Revelation 1:4-7

John, To the seven churches in the province of Asia:

Grace and peace to you from him who is, and who was, and who is to come, and from the seven spirits before his throne, and from Jesus Christ, who is the faithful witness, the firstborn from the dead, and the ruler of the kings of the earth.

To him who loves us and has freed us from our sins by his blood, and has made us to be a kingdom and priests to serve his God and Father—to him be glory and power for ever and ever! Amen.

“Look, he is coming with the clouds,”
    and “every eye will see him,
even those who pierced him”;
    and all peoples on earth “will mourn because of him.”
So shall it be! Amen.

– Revelation 1:4-7, New International Version


John introduces his book in Revelation 1:1-3. Then, he writes a covering letter to the seven churches in Asia (1:4-20). Although he will write to each church, he intends that they all read all of the letters. He begins his covering letter with a salutation (1:4-8).

In the salutation, John mentions the “seven Spirits.” This same expression is used in 3:1, 4:5, and 5:6. Because we are studying the Holy Spirit, we will focus our attention here on this expression.

The Triune Source

John bestows upon the seven churches “grace and peace” from the Triune source. The grace and peace is (1) from Him who is and who was and who is to come, (2) from the seven Spirits who are before His throne, and (3) from Jesus Christ, the faithful witness, the firstborn of the dead, and the ruler of the kings of the earth.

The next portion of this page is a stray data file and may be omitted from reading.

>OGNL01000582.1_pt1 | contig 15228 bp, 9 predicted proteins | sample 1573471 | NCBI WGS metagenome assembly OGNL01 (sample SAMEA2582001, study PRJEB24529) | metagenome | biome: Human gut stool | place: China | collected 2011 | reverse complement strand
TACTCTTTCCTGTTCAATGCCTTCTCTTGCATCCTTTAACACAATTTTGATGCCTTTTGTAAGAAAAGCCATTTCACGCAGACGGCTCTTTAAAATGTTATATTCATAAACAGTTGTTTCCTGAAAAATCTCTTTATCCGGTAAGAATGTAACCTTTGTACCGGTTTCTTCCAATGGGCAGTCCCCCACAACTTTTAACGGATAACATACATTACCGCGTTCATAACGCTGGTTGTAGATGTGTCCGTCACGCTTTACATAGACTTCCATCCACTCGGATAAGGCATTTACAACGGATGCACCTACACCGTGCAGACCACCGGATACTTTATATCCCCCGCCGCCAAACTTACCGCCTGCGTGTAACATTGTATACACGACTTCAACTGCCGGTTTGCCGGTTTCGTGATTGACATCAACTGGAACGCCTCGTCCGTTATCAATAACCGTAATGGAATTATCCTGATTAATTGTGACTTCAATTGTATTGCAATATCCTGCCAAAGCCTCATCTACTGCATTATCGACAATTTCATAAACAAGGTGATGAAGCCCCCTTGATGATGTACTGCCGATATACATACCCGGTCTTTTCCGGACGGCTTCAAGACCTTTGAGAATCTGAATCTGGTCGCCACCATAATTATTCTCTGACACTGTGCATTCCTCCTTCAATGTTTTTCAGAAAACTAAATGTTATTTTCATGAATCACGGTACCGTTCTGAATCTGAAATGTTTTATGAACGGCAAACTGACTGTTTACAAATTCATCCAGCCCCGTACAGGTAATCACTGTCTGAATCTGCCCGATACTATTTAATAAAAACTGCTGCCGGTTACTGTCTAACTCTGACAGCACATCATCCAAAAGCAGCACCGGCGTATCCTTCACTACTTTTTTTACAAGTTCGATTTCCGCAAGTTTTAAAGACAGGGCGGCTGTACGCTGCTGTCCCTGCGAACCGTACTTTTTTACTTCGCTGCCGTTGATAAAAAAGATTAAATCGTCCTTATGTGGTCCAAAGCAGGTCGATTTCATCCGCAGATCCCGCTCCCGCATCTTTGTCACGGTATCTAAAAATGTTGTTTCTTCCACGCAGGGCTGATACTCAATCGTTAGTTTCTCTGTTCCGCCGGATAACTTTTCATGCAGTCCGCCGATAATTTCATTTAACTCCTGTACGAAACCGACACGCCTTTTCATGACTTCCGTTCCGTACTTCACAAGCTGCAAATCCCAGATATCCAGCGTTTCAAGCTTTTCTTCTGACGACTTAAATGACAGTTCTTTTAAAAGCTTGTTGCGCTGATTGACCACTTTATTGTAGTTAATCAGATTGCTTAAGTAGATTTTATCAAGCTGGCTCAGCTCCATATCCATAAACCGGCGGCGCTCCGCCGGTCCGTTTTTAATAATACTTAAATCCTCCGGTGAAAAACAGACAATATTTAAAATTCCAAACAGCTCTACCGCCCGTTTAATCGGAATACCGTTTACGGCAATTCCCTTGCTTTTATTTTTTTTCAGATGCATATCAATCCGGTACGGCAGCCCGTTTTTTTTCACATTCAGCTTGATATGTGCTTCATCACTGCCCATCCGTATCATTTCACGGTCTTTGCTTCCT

Very clearly, the first phrase refers to God the Father. He is the One who is and who was and who is to come. The last phrase, of course, specifically names Jesus Christ, the faithful witness. However, the second phrase is the subject of considerable discussion. The question is, “To whom does the expression “seven Spirits” refer?

Many different explanations of the “seven spirits” are given. However, these views stand out: (1) the expression refers to angels; (2) John is referring to the Holy Spirit; and (3) he is identifying seven manifestations of the Spirit. The last view is really an extension of the second. As examples of how scholars treat this expression, we cite the following:

Newport (p. 129) says, “The seven spirits which are before God’s throne symbolize the Holy Spirit, seven again symbolizing completion or perfection.” The number seven in the Scriptures often is used this way. Thus, this view is entirely possible.

Horton (Revelation, p. 26) acknowledges that some hold the view that seven Spirits refers to angels, but his own view is that John means the Holy Spirit and his sevenfold manifestation. He writes:

The source of grace and peace is the entire Trinity. Grace and peace come from the seven Spirits, that is, from the sevenfold manifestation of the Holy Spirit, probably a reference to the sevenfold Spirit on the Messiah prophesied in Isaiah 11:2 as well as to the sevenfold lamp in Zechariah 4:2610. (The mention of the seven Spirits here anticipates the further revelation of the Spirit in Revelation 4:5 and 5:6.) Others take this to be a reference to seven angels (Revelation 8:2).